The off-label pervasive use of a type of anticonvulsant originally marketed to treat epilepsy – called gabapentinoids – could place some patients at risk, according to a new study led by a team at the McGill University Health Centre (MUHC) and published on May 10th in the Journal of Hospital Medicine. These findings could have important clinical implications, as gabapentinoids, initially intended to treat epilepsy, are now commonly prescribed as a pain killer to the general population, including to elderly patients with multiple conditions. The study found that one in eight adults admitted to a hospital in Quebec had been prescribed the drug as part of their usual home medications.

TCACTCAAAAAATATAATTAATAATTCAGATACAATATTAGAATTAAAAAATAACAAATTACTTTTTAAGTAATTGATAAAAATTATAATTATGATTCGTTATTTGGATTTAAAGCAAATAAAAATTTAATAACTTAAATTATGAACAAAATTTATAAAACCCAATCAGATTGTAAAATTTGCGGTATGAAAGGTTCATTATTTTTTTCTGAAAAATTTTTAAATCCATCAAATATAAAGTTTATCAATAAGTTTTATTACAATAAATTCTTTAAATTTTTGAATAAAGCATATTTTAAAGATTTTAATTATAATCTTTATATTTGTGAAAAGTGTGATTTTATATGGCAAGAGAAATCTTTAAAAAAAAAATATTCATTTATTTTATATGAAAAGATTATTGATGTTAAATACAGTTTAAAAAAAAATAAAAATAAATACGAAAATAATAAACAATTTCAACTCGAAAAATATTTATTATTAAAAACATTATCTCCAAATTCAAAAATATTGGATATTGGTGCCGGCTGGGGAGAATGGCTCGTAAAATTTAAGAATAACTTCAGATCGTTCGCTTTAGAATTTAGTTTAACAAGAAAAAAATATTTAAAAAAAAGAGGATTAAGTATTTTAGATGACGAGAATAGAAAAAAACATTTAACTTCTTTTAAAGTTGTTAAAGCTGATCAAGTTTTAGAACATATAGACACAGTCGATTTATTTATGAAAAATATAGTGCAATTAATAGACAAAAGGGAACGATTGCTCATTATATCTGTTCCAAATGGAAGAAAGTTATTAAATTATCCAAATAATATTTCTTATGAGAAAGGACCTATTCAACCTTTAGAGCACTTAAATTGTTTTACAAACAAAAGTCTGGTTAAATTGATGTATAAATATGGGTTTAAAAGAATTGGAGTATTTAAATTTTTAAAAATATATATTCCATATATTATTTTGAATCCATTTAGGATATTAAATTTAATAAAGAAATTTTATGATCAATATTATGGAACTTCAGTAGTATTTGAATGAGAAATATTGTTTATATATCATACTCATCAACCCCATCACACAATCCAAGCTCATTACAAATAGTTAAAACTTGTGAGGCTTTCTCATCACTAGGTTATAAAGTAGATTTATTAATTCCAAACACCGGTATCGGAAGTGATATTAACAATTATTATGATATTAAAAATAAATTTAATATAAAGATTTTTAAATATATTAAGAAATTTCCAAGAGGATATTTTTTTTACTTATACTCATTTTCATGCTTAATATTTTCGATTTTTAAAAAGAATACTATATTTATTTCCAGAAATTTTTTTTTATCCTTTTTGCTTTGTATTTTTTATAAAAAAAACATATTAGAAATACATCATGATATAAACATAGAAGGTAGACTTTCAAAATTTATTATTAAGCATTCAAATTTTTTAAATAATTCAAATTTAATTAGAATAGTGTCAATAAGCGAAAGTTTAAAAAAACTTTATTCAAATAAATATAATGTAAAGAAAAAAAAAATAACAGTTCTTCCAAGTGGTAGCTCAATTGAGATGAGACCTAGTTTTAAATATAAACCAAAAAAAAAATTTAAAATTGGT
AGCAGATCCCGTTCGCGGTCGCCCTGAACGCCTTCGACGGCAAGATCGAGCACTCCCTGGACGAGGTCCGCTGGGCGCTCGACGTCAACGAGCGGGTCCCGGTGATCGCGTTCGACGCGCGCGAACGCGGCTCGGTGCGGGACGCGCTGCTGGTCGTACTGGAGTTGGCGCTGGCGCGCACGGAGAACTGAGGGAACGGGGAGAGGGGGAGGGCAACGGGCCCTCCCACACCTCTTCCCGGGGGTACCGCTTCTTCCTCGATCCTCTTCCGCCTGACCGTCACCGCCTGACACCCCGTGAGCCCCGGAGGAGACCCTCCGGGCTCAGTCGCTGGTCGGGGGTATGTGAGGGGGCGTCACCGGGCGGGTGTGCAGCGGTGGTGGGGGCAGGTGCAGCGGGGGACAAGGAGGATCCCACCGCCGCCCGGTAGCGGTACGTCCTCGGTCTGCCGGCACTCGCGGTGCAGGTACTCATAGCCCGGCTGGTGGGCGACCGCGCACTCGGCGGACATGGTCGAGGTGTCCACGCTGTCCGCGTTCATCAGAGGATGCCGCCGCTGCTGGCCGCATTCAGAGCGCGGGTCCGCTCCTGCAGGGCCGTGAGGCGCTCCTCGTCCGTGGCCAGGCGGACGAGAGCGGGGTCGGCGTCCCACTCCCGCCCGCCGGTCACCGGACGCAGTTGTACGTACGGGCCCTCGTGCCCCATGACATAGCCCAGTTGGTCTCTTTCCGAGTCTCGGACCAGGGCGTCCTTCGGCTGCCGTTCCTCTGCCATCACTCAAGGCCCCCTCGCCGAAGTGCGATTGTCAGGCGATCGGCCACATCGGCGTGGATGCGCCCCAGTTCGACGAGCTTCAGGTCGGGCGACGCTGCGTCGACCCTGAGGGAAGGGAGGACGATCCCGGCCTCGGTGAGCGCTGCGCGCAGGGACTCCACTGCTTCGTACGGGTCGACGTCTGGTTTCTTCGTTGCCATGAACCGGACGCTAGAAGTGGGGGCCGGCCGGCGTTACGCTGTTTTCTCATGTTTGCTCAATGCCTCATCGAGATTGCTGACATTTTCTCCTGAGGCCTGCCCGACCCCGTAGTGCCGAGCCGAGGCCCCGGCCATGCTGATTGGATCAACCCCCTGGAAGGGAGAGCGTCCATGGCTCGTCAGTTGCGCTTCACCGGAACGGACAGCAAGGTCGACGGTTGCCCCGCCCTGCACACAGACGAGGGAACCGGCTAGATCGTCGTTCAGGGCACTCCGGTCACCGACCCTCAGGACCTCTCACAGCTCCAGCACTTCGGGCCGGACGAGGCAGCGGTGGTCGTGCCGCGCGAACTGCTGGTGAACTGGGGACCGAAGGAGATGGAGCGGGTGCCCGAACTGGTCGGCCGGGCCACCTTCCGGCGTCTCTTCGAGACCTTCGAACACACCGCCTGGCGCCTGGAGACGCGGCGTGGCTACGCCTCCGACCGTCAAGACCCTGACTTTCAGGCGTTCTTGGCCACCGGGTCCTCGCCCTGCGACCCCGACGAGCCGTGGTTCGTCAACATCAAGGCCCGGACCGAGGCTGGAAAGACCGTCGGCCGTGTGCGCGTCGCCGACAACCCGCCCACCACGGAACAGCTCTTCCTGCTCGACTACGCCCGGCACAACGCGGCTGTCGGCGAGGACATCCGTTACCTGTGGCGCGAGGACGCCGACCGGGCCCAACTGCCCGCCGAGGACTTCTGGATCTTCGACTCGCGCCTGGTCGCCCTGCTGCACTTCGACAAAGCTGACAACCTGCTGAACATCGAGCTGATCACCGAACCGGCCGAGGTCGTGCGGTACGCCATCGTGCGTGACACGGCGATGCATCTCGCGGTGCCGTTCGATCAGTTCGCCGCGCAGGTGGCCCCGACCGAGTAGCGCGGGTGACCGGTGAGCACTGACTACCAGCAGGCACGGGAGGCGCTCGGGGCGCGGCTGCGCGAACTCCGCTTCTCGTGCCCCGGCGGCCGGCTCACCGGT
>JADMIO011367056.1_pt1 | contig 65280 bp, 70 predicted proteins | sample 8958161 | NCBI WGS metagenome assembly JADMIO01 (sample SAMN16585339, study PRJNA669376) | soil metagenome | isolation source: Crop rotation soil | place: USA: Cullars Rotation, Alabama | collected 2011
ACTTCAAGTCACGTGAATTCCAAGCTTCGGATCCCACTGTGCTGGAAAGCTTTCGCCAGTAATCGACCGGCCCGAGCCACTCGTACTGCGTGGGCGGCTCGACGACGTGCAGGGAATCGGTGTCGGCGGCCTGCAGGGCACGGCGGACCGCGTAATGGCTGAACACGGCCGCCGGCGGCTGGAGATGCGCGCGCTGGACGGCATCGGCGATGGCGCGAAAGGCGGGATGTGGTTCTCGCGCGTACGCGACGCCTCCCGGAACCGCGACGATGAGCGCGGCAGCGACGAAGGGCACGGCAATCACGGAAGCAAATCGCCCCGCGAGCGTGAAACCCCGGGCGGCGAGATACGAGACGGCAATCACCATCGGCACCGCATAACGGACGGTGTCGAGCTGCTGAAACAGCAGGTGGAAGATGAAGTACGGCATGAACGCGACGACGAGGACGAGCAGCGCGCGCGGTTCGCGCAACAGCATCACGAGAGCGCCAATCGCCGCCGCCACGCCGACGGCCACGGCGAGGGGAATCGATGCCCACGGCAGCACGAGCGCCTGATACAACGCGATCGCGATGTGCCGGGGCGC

“In certain cases, some patients may derive benefit from the off-label use of gabapentinoids, but the public also needs to know about their possible harms. This class of medications is becoming increasingly common, despite very little evidence that it helps with pain, and despite evidence that the medications increase the risk of falls, fractures and memory impairment,” says senior author Dr. Emily G. McDonald, a physician in General Internal Medicine at the MUHC and an assistant professor of Medicine at McGill University, as well as a scientist at the Research Institute of the McGill University Health Centre (RI-MUHC).